Green is definitely not always green! Summer has arrived with its bounty of fresh vegetables and fruits readily available in grocery stores, farmers markets and roadside stands. It is important to be a savvy consumer and understand that not all vegetables and fruits are produced in an eco-friendly manner and can be harmful to you and your family. Many growers use harmful pesticides to destroy insects that attack crops and despite washing, residual amounts of these residuals still may be significant. The Environmental Working Group has composed a shopper’s guide for produce which lists the 2012 “dirty dozen”, as well as the “clean fifteen”. This guide lists the products which should be purchased organically, as well as the products which largely are domestic or imported. This year’s “dirty dozen” list includes apples, bell peppers, blueberries (domestic), celery, cucumbers, grapes, lettuce, nectarines (imported), peaches, potatoes, spinach and strawberries. Green beans and kale made the list because the pesticide residues found on these vegetables are or great concern.
The “clean fifteen” products that have the lowest pesticide residue includes asparagus, avocado, cabbage, cantaloupe (domestic), corn, eggplant, grapefruit, kiwi, mangoes, mushrooms, onions, pineapples, sweet peas, sweet potatoes and watermelon.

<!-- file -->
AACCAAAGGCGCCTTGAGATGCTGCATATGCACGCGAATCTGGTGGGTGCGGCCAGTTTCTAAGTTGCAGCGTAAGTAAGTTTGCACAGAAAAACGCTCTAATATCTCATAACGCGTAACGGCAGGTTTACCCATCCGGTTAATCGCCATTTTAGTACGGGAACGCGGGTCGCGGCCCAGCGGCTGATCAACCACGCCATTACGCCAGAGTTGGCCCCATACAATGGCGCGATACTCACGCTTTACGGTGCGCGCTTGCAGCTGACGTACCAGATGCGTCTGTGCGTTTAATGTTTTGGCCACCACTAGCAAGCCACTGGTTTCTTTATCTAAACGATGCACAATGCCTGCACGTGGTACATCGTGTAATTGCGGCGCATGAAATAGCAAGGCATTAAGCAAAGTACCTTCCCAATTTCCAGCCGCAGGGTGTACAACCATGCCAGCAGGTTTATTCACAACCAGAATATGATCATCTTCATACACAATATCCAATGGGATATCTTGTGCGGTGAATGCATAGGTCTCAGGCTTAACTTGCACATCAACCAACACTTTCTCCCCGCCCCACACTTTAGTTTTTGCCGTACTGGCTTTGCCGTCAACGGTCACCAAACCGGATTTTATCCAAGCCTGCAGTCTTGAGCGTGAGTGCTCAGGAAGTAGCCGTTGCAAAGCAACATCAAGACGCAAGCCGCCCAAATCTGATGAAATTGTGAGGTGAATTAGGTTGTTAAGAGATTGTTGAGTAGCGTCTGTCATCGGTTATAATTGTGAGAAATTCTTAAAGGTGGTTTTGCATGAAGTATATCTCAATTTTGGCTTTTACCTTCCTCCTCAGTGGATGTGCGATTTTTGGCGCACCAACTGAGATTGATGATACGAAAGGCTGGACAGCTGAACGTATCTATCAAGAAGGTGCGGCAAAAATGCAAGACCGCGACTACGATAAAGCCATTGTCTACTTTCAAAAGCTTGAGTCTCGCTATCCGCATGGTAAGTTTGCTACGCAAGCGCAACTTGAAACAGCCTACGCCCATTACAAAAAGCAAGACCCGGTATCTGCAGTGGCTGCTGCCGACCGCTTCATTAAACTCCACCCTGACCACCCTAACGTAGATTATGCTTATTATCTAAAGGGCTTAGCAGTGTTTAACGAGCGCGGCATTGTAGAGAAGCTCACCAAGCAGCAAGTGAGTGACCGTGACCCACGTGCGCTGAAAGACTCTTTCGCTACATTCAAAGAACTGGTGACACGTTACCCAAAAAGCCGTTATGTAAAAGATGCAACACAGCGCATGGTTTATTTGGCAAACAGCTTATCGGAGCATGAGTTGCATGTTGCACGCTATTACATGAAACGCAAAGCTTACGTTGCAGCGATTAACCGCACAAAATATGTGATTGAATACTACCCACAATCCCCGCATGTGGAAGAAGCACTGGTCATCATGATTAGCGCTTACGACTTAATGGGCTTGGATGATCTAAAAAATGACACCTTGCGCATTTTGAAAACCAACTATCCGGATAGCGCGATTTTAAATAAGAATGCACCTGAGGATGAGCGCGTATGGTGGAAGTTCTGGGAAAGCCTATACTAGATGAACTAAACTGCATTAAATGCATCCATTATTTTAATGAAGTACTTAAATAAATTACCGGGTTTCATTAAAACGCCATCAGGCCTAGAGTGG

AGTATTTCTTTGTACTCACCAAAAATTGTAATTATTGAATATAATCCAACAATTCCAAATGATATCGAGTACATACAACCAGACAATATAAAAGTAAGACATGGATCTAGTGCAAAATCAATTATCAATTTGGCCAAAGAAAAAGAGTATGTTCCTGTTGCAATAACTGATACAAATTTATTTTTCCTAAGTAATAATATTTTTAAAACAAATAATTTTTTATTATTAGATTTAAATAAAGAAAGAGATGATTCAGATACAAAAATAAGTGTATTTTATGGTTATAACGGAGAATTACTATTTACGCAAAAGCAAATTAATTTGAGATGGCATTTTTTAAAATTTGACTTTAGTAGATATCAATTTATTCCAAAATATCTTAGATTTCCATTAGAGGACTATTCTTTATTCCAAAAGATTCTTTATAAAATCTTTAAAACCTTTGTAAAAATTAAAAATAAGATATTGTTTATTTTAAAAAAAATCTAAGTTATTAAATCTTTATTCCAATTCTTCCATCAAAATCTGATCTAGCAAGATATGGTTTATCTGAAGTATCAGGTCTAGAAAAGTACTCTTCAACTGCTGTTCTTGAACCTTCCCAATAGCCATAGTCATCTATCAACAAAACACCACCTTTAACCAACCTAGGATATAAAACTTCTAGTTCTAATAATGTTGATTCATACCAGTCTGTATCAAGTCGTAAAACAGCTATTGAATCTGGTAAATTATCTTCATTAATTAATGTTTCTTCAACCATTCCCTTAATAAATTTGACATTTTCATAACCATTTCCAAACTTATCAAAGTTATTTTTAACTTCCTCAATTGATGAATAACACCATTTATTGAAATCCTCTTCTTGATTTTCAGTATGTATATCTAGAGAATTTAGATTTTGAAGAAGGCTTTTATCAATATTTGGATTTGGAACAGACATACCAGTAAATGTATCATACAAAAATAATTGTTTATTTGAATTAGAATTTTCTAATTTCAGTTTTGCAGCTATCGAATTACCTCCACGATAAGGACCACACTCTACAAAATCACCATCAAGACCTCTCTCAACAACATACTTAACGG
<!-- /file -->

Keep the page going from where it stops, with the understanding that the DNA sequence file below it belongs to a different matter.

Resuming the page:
Of note, particular concern should be paid to pesticide residuals in vegetables and fruits used for baby food. For the first time since starting the pesticide testing program of food, the USDA paid particular attention to the presence of pesticides in pears, green beans and sweet potatoes used in baby food. The results showed that green beans were positive for five pesticides including organophosphates, which have been connected with neurodevelopment problems. The test results on pears have shown large degrees of contamination. Sweet potatoes have fared very well in these tests, showing no signs of pesticides. There is a major concern associated with the pesticide iprodione. It has been labeled by the Environment Protection Agency as a probable human carcinogen and its use in pears prepared as baby food is a clear violation, however, it has shown up in several samples.
It is very important that consumers educate themselves on safe and unsafe vegetables and fruits. It may be difficult to eat organically all the time because the cost can be prohibitive, but with a little bit of research, it is possible to identify fruits and vegetables that have the lowest pesticide residues. A good place to start is the Environmental Working Group’s 2012 Shoppers Guide to Pesticides in Produce.
Remember: Not all green is green. So study green, live green, be green.